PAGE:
Hardest Parts of Job Searching and How to Overcome Them

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Job Searching is a painfully long and slow process that everyone has to go through at least once in their lives. There are many things that can be annoying about the process and it varies for everyone, but three points remain consistent. These points are the hard work that has to be put in, the slow process and rejection. In this article, we share more about these three challenges and how to overcome them.

Hard Work        

For those job searching while still hired, it can be a test on determination. Imagine the exhaustion of having to work all day, come home and still find the time to send out cheerful networking emails and texts to all one’s former bosses and colleagues. Some job seekers spend long hours polishing their resumes and yet get no responses in return. This is because they do not take the Trilemma into consideration. The Trilemma is made up of three points: The ease of getting the job, the nature of the job itself and the expected compensation. What people fail to realise is that almost no job will have all three points, most bordering two points at most. A job that is easy to find is likely to have little compensation and a high probability of being unpleasant. An easy career would require advanced degrees yet have only mediocre compensation. Lastly, a job that pays incredibly well will require a graduate degree and long work hours.

Overcoming the Hard Work

Stop giving your 110% to your current job and start giving more to your future. While it may sound terrible, it genuinely does help. Instead of taking on new projects and extra shifts in your current job, use those off days that have been piling up to work on your resume and go to networking events. When working on your resume, remember to highlight your main selling points. Hiring managers prefer seeing what you can do for them and how you can add value to their company rather than what you expect from their company.

Always have a strategic job search plan before you start sourcing for opportunities. This is a simple plan designed to help you decide what you want.

Firstly, carry out a SWOT (Strength-Weakness-Opportunity-Threat) analysis on yourself to understand your strengths and weaknesses as well as what you can improve on. Combine your internal and external factors with your desired purpose and job field.

Think about yourself; your needs, wants and what others may want from you. What are the practical aspects that your values and preferences may raise in the job hunt. Think about what matters to you and pay close attention to them when searching for opportunities.

The last way to beat the stress is to consistently document your employment history. Create and maintain a detailed record of every job you have ever had, including all the critical elements and the achievements you had. This will not serve as a resume that you give out to others but a personal one for you to refer to when job searching.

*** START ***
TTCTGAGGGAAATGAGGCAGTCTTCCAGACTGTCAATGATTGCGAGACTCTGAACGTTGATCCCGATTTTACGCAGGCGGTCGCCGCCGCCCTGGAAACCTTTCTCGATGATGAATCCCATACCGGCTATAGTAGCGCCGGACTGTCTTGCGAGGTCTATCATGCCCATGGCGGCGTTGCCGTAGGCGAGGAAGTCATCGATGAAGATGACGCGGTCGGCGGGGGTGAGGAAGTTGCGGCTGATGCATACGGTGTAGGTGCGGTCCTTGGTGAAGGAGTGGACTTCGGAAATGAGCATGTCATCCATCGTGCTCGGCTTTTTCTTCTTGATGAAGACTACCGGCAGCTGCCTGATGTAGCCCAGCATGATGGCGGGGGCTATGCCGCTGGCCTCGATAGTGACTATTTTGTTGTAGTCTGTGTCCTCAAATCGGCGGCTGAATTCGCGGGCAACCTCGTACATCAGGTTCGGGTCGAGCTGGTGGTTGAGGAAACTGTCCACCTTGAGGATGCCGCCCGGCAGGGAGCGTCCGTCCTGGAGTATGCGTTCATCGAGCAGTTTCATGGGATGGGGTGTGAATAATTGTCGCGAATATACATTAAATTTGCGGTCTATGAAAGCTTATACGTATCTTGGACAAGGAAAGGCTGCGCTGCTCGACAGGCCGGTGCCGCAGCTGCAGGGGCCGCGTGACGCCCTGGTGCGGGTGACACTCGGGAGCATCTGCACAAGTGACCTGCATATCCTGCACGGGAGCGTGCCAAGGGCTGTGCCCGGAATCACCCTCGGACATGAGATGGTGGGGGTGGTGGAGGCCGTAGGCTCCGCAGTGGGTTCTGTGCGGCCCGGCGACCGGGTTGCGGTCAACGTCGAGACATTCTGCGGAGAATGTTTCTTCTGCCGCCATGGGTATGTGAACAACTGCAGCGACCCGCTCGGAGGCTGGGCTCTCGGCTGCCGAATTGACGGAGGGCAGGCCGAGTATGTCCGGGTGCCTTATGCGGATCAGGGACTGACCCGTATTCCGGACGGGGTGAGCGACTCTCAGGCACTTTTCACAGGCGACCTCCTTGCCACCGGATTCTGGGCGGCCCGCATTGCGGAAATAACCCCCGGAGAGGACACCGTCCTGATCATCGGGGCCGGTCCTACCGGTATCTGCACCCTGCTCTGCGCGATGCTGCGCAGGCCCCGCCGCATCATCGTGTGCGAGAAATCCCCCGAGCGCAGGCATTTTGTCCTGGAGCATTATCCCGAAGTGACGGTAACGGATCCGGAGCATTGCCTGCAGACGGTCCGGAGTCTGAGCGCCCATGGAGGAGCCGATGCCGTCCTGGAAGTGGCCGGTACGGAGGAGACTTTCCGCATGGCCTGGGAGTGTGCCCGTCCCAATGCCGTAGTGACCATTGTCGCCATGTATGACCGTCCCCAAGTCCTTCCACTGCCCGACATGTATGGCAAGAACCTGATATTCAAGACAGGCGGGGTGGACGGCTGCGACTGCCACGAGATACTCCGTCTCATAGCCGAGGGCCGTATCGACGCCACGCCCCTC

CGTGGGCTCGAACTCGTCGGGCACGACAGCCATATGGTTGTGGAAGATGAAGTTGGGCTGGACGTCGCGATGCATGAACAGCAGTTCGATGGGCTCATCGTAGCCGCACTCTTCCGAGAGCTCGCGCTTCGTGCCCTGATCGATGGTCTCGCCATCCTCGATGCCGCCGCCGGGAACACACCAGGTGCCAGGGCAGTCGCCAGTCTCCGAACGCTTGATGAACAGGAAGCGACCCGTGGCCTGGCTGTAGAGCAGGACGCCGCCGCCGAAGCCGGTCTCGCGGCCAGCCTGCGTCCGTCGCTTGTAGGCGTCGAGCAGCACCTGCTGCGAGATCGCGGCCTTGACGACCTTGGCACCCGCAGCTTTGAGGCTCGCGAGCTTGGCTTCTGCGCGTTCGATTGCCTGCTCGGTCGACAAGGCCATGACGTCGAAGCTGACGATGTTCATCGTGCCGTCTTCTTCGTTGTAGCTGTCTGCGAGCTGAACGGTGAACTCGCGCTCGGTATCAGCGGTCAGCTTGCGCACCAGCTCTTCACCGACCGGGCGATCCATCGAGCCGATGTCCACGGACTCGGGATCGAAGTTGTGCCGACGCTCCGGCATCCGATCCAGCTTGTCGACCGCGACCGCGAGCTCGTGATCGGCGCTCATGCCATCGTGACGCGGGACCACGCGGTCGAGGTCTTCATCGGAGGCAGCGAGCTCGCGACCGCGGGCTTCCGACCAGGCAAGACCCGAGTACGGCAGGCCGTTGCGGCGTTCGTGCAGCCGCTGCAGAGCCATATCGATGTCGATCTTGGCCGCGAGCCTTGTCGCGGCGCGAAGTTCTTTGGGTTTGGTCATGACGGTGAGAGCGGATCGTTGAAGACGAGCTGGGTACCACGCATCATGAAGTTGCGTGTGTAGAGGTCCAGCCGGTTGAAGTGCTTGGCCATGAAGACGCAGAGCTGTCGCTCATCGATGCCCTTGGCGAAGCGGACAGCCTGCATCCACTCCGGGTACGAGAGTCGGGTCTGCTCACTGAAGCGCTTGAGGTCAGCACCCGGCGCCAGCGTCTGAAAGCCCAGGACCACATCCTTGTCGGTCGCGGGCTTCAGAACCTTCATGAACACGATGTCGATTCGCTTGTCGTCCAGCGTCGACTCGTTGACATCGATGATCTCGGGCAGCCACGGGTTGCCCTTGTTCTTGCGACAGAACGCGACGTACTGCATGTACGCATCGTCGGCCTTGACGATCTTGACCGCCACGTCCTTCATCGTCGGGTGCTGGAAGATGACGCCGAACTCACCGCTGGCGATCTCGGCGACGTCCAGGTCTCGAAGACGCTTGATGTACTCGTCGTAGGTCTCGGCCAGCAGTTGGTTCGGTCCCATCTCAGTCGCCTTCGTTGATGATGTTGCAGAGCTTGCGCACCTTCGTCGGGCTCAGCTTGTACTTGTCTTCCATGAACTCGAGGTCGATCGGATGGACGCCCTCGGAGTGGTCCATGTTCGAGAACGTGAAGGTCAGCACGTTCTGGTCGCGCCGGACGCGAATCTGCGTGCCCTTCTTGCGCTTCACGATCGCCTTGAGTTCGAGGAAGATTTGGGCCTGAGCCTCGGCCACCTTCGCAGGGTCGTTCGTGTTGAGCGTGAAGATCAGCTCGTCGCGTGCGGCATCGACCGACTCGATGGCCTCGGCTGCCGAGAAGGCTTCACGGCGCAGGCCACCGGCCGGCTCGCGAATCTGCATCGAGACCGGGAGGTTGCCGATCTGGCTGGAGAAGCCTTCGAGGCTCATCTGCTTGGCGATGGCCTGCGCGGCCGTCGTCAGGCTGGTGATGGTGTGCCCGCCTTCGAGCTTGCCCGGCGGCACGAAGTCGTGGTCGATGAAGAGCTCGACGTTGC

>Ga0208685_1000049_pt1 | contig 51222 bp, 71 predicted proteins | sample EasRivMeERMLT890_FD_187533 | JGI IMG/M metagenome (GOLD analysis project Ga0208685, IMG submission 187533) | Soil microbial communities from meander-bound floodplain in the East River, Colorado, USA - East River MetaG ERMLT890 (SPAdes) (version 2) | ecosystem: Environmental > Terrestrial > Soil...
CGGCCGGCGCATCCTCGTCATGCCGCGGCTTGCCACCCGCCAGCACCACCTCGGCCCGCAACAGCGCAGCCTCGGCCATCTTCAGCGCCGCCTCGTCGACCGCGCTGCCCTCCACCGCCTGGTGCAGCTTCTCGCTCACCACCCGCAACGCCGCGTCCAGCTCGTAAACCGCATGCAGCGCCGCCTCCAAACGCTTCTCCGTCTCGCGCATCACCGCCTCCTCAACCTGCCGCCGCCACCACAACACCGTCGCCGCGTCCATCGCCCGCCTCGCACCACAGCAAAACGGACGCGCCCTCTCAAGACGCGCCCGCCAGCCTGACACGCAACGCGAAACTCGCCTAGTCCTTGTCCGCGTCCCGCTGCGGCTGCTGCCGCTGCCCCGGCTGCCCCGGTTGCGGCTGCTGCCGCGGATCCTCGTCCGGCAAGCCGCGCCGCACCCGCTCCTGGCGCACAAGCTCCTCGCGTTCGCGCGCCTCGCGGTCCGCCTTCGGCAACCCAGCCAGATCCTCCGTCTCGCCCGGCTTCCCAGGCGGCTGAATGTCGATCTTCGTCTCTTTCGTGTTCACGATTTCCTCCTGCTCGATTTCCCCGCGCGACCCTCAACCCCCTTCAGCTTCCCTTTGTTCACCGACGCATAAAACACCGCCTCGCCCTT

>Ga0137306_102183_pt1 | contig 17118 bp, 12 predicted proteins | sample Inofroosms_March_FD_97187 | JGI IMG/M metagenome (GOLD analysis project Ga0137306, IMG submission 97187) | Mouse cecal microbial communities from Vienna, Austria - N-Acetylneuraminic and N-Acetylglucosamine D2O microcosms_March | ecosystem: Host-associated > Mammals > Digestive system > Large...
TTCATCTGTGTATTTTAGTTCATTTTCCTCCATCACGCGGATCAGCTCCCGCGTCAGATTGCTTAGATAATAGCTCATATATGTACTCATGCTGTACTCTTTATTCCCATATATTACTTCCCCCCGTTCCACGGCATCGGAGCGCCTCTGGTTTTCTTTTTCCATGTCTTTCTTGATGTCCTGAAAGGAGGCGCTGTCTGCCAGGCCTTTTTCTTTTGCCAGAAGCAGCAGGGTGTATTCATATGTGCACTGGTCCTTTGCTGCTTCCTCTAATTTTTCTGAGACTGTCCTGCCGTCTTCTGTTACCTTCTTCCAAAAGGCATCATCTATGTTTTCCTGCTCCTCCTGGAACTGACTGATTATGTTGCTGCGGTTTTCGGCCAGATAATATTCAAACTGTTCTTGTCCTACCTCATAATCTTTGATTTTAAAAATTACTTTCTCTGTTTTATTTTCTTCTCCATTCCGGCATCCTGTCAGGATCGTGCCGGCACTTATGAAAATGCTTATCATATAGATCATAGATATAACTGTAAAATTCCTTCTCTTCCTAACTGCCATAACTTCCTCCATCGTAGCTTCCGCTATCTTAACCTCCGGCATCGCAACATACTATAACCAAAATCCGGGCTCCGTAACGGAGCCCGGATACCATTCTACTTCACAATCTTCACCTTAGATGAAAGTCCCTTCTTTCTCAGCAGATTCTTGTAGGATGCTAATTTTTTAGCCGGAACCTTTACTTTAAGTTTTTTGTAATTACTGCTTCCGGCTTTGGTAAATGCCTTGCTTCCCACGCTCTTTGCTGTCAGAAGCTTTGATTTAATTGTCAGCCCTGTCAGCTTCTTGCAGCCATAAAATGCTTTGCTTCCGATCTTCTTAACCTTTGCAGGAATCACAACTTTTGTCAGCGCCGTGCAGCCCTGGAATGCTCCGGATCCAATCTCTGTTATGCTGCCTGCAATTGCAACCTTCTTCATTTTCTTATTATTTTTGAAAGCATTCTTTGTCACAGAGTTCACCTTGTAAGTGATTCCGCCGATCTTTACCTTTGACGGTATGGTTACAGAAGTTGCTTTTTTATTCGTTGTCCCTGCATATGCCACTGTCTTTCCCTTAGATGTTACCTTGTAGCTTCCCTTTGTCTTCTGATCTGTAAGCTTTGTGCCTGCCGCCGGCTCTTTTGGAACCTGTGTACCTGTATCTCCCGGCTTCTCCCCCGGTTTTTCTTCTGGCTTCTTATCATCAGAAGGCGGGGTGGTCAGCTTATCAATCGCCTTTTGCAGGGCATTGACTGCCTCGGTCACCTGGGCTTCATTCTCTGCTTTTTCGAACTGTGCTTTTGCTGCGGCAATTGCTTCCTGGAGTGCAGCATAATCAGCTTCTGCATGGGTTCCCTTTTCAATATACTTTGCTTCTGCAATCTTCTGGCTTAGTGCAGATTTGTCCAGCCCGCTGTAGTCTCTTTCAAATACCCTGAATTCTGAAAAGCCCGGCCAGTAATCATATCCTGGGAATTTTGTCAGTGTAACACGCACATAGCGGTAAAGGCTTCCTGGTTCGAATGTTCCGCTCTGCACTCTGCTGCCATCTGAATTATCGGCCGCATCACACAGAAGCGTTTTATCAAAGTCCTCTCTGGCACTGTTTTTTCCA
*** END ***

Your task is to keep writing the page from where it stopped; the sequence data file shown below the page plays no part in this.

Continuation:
Slow Process

If you were hoping to quit your job today and have the perfect career opportunity waiting outside your doorstep, I’m very sorry to disappoint. It is highly unlikely. It is common for job seekers to send out their resumes out many companies and hear nothing in return. This is probably because businesses are now using Applicant Tracking Systems (ATS) to screen all resumes and only select the top 25%. Applicants now have to learn to adapt to this new obstacle. Lastly, playing the waiting game. One rushes to complete an application and submit a resume only to wait weeks for a response. The classic game of hurry up and wait.

Overcoming the Slow Process

Keep in mind that you may have updated your resume and perfected your application but that doesn’t mean companies will be piling into your inbox instantly. Rather than rushing, take your time and don’t stress over getting everything done immediately. Before you start applying for job opportunities, assess exactly what you want to do next and determine how you will achieve it. This reduces frustrations and wasted time. Regarding the ATS system, ensure that your resume contains keywords that are most likely to be approved by the system and sent to the desk of a human. Do not rely solely on one job opportunity. Dedicate your time to at least 3-4 opportunities.

Rejection

You did everything that you thought you might need. Perhaps you even made a list and checked each point off twice over and yet, there have been no responses. You have not gotten a phone interview or worse, you went through the interview process and finished the project they asked you to do before getting the automated rejection letter.  Note that there might be equal or more pressure on the person hiring. If a CEO or Hiring Manager makes a bad hire, it will cost a lot of money, time and their reputation. This means that there are incentives for hiring managers to only hire someone they are absolutely sure to get the job done well.

Overcoming Rejection

Make connections. Spend as much time, if not more, networking as you would job searching. The more connections you have, the higher the chance of skipping the robotic process and get your resume into the right hands. When you go for interviews, ask questions.

“What parts of this job do you think are most important that I must excel at in order to get the job done efficiently and effectively?”

This is asking the interviewer –  how can I make your life easier if you hire me?

“What kind of person have you seen perform best in this kind of role?”

This is essentially asking – what characteristics do you like or are more likely to be biased towards based on previous experiences?

By doing this, this ensures that as an applicant, you are making sure that you are one of the most compelling candidate without triggering alarm that might make the HR Manager more unsure about you.

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